Arborist Dies After Fall from Tree
Kentucky Case Report: 09KY059
Report Release Date: February 19, 2010
A 30-year old arborist was hired by a private resident to remove trees from a yard. At approximately 5:00 PM, the arborist, along with a ground person, arrived at the residence. The arborist donned climbing spurs, and a tree climbing saddle then spoke briefly with the homeowner. With the climbing line and spurs, the arborist climbed the first tree. After trimming limbs from the tree trunk, the arborist began cutting the tree trunk one section at a time. There was a power line near the trees. The arborist was working at the fork of the tree and had cut a section of tree trunk which he had secured with a pull rope. The arborist then signaled his ground person that the section was free to be lowered to the ground. Unbeknownst to the arborist, his safety rope was connected to the tree trunk section to be lowered and he fell to the ground with the tree trunk section. His ground person immediately administered first aid. The homeowner heard the commotion, went outside, and discovered the arborist on the ground with his ground person administering first aid. Emergency medical services were contacted immediately. Upon EMS arrival, they found the arborist without vital signs and contacted the local coroner who arrived and declared the arborist dead at the scene.
To prevent future occurrences of similar incidents, the following recommendations have been made:
- Recommendation No. 1: Tree removal companies should have an applicable written safety program based upon American National Standards Institute ANSI Z133.1-2006 and other applicable standards and regulations.
- Recommendation No. 2: Appropriate personal protective equipment should be worn while removing trees.
- Recommendation No. 3: Tree removal should be performed when workers are alert.
- Recommendation No. 4: Arborists should be professionally certified in tree removal.
- Recommendation No. 5: The Occupational Safety and Health Administration should include specific standards for arborists in the Code of Federal Regulations 1910 General Industry.
The decedent worked a full-time job (not tree removal), and owned and operated a tree removal company on a part-time basis. He was the only employee of the company and used temporary help when required. Prior to starting his own tree removal service, the arborist had been employed by another professional tree removal service company which had trained him on tree removal procedures and safety techniques. It is unknown if the arborist was a Certified Treecare Safety Professional (CTSP).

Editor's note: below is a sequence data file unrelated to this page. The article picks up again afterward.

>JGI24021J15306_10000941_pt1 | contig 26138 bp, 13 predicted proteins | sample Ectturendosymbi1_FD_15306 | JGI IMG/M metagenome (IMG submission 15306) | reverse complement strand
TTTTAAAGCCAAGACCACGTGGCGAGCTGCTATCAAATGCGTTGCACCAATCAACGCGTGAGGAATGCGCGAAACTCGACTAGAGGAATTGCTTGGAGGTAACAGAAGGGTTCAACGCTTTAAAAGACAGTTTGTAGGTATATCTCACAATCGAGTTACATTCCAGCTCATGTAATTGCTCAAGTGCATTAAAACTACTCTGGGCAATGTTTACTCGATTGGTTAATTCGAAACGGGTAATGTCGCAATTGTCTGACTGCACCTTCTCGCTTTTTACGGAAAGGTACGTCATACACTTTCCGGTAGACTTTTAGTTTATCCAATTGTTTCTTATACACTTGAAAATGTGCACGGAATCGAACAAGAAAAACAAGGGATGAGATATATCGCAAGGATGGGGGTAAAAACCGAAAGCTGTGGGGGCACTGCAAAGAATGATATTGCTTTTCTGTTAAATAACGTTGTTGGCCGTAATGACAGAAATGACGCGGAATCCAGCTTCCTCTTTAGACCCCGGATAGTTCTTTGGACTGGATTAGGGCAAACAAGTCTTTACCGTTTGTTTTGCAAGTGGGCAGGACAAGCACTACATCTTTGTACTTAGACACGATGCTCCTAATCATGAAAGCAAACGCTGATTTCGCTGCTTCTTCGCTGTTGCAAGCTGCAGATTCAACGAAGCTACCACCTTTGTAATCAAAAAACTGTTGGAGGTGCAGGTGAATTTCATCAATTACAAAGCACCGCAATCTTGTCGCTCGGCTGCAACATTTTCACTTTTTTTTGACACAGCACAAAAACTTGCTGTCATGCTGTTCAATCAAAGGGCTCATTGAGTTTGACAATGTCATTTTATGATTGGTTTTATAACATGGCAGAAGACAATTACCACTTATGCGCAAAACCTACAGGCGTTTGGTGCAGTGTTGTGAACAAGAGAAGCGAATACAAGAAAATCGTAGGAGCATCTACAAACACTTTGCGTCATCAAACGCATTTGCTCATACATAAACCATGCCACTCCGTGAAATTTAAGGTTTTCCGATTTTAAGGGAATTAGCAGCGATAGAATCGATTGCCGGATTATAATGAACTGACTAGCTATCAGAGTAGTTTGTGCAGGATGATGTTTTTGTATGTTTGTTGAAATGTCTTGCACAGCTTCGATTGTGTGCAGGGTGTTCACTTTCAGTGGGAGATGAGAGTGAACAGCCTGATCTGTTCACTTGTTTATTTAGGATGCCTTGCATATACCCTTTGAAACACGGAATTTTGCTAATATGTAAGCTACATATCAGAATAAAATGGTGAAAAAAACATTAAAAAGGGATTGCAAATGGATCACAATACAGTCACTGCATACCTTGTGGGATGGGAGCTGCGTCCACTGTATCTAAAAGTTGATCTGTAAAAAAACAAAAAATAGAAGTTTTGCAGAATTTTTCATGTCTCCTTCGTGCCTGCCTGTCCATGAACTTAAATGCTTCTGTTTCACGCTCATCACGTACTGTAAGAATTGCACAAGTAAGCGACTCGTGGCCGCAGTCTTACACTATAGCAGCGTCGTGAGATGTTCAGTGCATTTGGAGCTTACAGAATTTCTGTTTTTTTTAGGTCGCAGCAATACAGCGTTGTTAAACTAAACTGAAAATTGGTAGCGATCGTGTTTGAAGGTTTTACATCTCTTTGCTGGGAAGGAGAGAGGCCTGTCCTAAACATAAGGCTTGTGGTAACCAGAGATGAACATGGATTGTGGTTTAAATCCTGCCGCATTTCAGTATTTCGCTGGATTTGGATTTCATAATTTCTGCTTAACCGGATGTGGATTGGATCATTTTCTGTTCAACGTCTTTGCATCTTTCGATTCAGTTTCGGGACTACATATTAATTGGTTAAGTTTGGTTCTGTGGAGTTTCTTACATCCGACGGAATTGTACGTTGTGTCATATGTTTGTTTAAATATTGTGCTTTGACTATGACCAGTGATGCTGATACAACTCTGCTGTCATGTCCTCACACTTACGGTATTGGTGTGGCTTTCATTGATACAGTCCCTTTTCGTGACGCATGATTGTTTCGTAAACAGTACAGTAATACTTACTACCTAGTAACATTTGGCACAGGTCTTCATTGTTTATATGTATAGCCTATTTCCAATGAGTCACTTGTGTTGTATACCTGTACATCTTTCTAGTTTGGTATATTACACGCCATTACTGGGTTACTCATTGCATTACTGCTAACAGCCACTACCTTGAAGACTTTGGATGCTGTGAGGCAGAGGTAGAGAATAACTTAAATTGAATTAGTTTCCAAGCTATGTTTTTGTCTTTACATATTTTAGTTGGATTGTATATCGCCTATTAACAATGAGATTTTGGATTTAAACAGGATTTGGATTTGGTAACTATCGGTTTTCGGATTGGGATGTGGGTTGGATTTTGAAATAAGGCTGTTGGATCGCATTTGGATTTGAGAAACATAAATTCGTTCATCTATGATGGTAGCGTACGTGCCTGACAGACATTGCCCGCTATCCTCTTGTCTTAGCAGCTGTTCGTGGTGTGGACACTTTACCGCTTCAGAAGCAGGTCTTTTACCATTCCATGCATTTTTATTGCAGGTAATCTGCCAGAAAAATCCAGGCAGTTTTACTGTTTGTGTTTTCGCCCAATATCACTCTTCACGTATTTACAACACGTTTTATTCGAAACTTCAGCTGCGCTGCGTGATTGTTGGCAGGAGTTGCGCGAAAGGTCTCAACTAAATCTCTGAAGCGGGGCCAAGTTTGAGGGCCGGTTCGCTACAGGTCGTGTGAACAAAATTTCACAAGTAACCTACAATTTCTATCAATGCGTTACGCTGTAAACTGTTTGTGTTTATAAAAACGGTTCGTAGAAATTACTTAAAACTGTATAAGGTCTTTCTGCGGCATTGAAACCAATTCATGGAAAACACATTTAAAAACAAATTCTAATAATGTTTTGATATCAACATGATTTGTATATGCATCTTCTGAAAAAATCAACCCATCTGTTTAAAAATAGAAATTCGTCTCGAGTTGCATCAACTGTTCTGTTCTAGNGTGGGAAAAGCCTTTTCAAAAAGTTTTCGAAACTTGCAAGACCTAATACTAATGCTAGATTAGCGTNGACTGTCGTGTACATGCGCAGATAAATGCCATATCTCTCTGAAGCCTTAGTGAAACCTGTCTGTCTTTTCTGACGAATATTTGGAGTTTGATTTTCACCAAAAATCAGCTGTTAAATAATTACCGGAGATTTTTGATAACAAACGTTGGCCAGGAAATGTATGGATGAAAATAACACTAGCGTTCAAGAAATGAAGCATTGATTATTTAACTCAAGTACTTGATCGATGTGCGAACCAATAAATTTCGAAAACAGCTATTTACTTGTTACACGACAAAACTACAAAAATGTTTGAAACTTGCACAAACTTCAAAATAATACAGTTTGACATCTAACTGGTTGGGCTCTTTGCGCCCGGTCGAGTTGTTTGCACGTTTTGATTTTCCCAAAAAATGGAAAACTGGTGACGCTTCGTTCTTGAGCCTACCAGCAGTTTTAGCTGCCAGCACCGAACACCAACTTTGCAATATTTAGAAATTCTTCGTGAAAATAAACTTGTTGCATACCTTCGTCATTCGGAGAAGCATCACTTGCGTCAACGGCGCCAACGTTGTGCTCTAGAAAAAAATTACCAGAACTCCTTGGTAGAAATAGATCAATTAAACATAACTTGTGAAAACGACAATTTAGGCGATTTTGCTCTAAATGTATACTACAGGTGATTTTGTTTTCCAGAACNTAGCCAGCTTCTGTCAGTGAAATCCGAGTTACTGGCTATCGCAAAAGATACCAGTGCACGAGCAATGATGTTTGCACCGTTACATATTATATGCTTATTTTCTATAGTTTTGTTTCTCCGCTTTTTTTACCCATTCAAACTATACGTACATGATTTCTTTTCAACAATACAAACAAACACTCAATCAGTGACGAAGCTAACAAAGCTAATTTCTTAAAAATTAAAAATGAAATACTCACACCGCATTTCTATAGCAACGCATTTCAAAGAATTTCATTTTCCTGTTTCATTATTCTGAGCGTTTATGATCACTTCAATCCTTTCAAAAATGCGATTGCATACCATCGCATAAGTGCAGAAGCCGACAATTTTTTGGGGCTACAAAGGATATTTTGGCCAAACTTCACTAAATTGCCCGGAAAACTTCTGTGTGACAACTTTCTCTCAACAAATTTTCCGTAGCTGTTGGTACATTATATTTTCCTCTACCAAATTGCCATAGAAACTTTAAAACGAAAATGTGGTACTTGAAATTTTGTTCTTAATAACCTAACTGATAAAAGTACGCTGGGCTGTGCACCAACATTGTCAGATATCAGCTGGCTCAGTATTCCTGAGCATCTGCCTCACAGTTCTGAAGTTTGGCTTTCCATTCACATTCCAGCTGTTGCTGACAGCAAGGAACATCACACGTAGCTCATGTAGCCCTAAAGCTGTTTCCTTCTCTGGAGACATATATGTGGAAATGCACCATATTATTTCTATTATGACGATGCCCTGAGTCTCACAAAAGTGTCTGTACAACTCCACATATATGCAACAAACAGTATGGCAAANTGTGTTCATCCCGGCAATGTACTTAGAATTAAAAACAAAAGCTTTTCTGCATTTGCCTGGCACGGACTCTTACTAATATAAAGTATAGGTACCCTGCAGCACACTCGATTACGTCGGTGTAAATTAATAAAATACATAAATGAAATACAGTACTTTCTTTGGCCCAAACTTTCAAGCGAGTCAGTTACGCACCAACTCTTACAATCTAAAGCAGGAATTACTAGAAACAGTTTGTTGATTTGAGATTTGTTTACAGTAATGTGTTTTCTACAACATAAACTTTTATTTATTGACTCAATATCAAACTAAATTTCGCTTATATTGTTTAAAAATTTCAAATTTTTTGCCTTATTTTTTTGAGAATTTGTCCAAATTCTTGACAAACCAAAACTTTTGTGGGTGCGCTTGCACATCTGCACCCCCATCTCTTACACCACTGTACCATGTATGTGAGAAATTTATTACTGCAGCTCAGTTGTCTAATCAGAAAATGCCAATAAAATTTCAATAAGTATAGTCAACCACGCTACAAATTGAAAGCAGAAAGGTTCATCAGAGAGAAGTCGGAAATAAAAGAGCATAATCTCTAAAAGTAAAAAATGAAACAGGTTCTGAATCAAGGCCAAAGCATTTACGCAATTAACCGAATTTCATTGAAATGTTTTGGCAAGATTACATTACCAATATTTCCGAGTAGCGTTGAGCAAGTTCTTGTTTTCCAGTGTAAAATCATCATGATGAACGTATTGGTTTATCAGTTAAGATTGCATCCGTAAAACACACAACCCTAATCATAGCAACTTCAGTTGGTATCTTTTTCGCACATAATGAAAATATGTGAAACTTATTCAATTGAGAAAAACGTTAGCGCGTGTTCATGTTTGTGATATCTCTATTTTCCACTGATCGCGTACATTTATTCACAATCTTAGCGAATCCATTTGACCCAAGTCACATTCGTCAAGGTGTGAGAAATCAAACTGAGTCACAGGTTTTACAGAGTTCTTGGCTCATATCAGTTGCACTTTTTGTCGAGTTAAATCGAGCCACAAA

On the day of the incident, there was a 0.02” of precipitation and the temperature ranged from 60 degrees Fahrenheit to 81 degrees Fahrenheit. Sunset occurred at 7:55 PM.
In the fall of 2009, the Kentucky Fatality Assessment and Control Evaluation program was notified via a coroner of an occupational fatality involving an arborist removing trees at a private residence. A site visit was conducted, and photographs were taken. Interviews were held with the homeowner, coroner, and the local police.
A homeowner was concerned that four mature Siberian Elm trees located in the back yard next to a wooden fence on the property line, created a possible hazard to neighboring property. A driveway and garage were located under the tree canopy on the neighbor’s side of the fence. The trees were approximately 50 feet – 60 feet tall and were approximately 70 feet from the homeowner’s house. A residential power line ran from the neighbor’s property through the trees to the homeowner’s house. The ground was flat. To abate the hazard to the neighboring property, and the power line, the homeowner hired a tree removal company to cut down the four trees. The arborist was to remove all limbs, branches, tree trunks, and debris from the property.
On the day of the incident, the arborist finished his eight-hour day at his full-time job and arrived at the residence shortly after 5:00 PM in a pickup truck hauling a wood chipper behind. He had with him one ground person, climbing spurs, a tree climbing saddle, a small chain saw, and three ropes: an orange 12 – 16 strand braided rope used for climbing (climbing line); a blue 12 – 16 strand, braided rope, 7’ – 9’ long, that was used as a safety line (personal lanyard); and a white, three-strand twisted rope that was used for pulling/ lowering tree sections to the ground (work line).
Upon arriving at the work site, the arborist donned his spurs and climbing saddle then met briefly with the homeowner. Three of the four trees to be removed were in a line and close together. Facing the wooden fence and the three trees grouped together, the tree on the left was 14” – 16” in diameter, the middle tree was approximately 18” in diameter, and the diameter of the tree on the right was unknown. There was approximately three feet between the tree on the left and the middle tree, and approximately eight feet from the middle tree to the tree on the right. The arborist used his climbing line to climb the middle tree and secure himself to a fork in the middle tree. The personal lanyard’s length could be adjusted by being pulled in or out through a prussic knot in a short piece of rope tied to a snap or carabiner affixed to a side D-ring on the climbing saddle. The lanyard went around the tree and the other end of the lanyard was affixed to the D-ring on the opposite side of the saddle, allowing the climber to secure himself in position, and the climbing line (when the lanyard was detached from the tree) allowed him to move freely around the canopy of the three trees.